IN THE CLASSROOM VOLUME II
Berklee School of Music
Berklee School of Music, Boston: 1958
Everett Longstreth, Edward Armour, John Hening, Daniel Nolan Jr., John Weaver (tp); Paul McLeod, Edwin Morgan, Jack Wertheimer (tb); Richard (Dick) Wright (tb,bass tp); Charlie Mariano, Anthony Bisazza (as); Anthony Osiecki, Dodge Terlemezian (ts); Nicholas Brignola (bs); Charles Bechler, Bob James (p); Joe Zawinul (p); Gabor Szabo (g); Gene Cherico (b); Harry Brown (d); Monty Stark (vib); Arif Mardin (arr); Herb Pomeroy (dir).
same or similar, Charles Bechler (arr).
same, or similar, Toshiko Akiyoshi (arr).
same or similar, Bob James (arr).
same or similar, Richard (Dick) Wright (arr).
same or similar, James Progris (arr).
Szabo probably did not participate in all titles here. He is certainly not discernible on all titles. In fact, the arrangements give prominence to Nick Brignola's already accomplished baritone work and frequently feature the trombonists. Szabo does, however, score brief features in "Sermet's Dream" and "The Long Wait."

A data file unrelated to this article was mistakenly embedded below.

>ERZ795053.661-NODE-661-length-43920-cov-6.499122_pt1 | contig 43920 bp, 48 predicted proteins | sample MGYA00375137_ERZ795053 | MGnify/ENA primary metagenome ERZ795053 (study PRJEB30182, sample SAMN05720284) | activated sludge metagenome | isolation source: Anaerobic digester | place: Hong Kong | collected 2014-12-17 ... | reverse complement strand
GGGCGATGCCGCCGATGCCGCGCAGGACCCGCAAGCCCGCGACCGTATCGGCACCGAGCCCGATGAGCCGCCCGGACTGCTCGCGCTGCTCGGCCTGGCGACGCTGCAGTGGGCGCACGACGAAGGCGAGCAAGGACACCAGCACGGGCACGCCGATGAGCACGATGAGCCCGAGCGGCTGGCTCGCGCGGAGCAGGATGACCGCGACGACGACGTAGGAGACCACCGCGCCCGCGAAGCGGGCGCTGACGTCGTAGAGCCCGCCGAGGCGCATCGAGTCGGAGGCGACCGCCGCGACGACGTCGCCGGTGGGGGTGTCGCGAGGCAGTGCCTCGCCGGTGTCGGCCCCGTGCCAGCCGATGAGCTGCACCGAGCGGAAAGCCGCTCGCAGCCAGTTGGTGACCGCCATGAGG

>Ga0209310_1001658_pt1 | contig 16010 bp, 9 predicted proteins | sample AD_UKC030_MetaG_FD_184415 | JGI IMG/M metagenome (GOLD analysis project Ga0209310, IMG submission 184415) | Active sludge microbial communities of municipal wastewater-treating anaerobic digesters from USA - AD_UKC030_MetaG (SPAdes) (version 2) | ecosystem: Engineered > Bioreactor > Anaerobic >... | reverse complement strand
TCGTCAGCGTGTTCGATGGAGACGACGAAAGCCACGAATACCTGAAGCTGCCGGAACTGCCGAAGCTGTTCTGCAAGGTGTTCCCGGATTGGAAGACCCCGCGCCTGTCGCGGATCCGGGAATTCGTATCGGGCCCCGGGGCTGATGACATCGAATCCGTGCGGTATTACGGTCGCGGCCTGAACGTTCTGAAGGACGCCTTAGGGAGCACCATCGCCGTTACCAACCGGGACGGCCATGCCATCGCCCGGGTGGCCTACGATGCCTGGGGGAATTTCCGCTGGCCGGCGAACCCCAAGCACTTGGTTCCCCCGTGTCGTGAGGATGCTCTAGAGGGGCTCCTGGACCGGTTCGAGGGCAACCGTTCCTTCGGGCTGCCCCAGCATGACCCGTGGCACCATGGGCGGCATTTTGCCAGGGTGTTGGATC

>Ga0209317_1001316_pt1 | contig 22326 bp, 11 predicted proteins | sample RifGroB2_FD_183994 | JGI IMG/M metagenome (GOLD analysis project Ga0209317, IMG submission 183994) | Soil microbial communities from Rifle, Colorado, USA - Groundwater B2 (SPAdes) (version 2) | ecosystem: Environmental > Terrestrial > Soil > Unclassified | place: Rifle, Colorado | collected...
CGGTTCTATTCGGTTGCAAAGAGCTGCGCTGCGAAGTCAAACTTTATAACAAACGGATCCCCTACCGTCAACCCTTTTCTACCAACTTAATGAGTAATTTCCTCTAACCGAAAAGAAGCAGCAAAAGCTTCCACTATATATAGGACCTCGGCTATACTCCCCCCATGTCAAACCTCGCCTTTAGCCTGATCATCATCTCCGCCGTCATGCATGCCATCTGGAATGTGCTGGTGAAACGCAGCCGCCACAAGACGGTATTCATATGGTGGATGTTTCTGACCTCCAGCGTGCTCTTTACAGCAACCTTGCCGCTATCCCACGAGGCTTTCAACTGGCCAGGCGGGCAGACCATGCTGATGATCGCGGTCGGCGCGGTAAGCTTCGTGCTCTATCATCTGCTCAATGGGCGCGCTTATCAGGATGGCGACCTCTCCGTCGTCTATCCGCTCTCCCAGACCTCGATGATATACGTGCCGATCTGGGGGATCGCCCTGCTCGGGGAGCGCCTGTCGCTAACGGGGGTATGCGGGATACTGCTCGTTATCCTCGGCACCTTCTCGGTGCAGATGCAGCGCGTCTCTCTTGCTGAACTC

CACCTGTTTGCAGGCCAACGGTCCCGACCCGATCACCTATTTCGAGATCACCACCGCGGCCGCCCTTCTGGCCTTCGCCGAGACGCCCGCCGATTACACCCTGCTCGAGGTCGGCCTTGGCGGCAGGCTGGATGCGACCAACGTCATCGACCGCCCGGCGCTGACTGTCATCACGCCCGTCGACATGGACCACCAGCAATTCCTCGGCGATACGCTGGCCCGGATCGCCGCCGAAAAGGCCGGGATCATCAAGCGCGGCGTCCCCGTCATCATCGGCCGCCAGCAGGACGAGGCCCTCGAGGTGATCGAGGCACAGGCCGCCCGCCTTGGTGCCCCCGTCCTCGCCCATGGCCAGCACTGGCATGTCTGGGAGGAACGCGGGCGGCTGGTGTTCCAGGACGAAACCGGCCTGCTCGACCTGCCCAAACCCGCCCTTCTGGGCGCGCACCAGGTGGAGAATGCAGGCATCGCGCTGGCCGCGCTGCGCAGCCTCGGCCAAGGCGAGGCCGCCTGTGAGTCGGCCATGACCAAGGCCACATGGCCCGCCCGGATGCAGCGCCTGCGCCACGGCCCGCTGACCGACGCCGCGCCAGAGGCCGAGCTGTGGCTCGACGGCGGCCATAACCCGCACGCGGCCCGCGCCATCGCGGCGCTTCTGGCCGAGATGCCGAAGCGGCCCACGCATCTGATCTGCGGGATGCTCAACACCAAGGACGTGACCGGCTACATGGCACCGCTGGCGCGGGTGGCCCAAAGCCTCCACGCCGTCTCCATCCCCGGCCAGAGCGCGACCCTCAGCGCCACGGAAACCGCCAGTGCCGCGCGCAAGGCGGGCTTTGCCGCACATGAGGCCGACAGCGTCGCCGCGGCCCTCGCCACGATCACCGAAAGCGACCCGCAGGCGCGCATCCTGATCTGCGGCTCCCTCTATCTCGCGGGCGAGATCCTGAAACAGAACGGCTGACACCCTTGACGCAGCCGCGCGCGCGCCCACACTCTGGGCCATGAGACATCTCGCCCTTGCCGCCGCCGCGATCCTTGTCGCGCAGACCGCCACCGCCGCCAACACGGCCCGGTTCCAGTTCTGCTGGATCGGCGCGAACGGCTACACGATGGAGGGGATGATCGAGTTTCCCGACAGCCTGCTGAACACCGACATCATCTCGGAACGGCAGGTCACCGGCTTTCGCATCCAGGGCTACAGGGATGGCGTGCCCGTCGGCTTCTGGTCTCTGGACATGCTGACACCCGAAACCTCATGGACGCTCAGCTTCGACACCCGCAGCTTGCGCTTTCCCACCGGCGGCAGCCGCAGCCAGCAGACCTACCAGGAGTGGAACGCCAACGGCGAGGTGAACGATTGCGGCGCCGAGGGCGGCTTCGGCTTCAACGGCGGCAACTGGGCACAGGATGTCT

"Sermet's Dream" introduces, as Mardin's notes explain, Szabo's "distant Hungarian folk music overtones." Although the song has the dramatic flair and shadings of an early Sun Ra chart, Szabo is afforded less than eight measures (barely one chorus) to announce his talents. He seems constrained by Mardin's clashing horn embellishments and responds with a single-line feature that is awkward and unsure; an effort to pack many ideas into a very small space. Most striking, though, is his unusually sweet, burnished hollow-bodied tone; very much in deference to Norman Granz's popular plecterists -- Tal Farlow and Herb Ellis. "Yesteryears" and "New Warmth" offer evidence of Szabo's assured sense of support, yet only "The Long Wait," another Mardin composition, allows for Szabo's creative picking and another opportunity to solo. Here, too, his peculiar sense of rhythm and single-note gracefulness guide him toward an unusual and unique conclusion. But the limitations of the chart again force Szabo to awkwardly release all his ideas in too brief a space.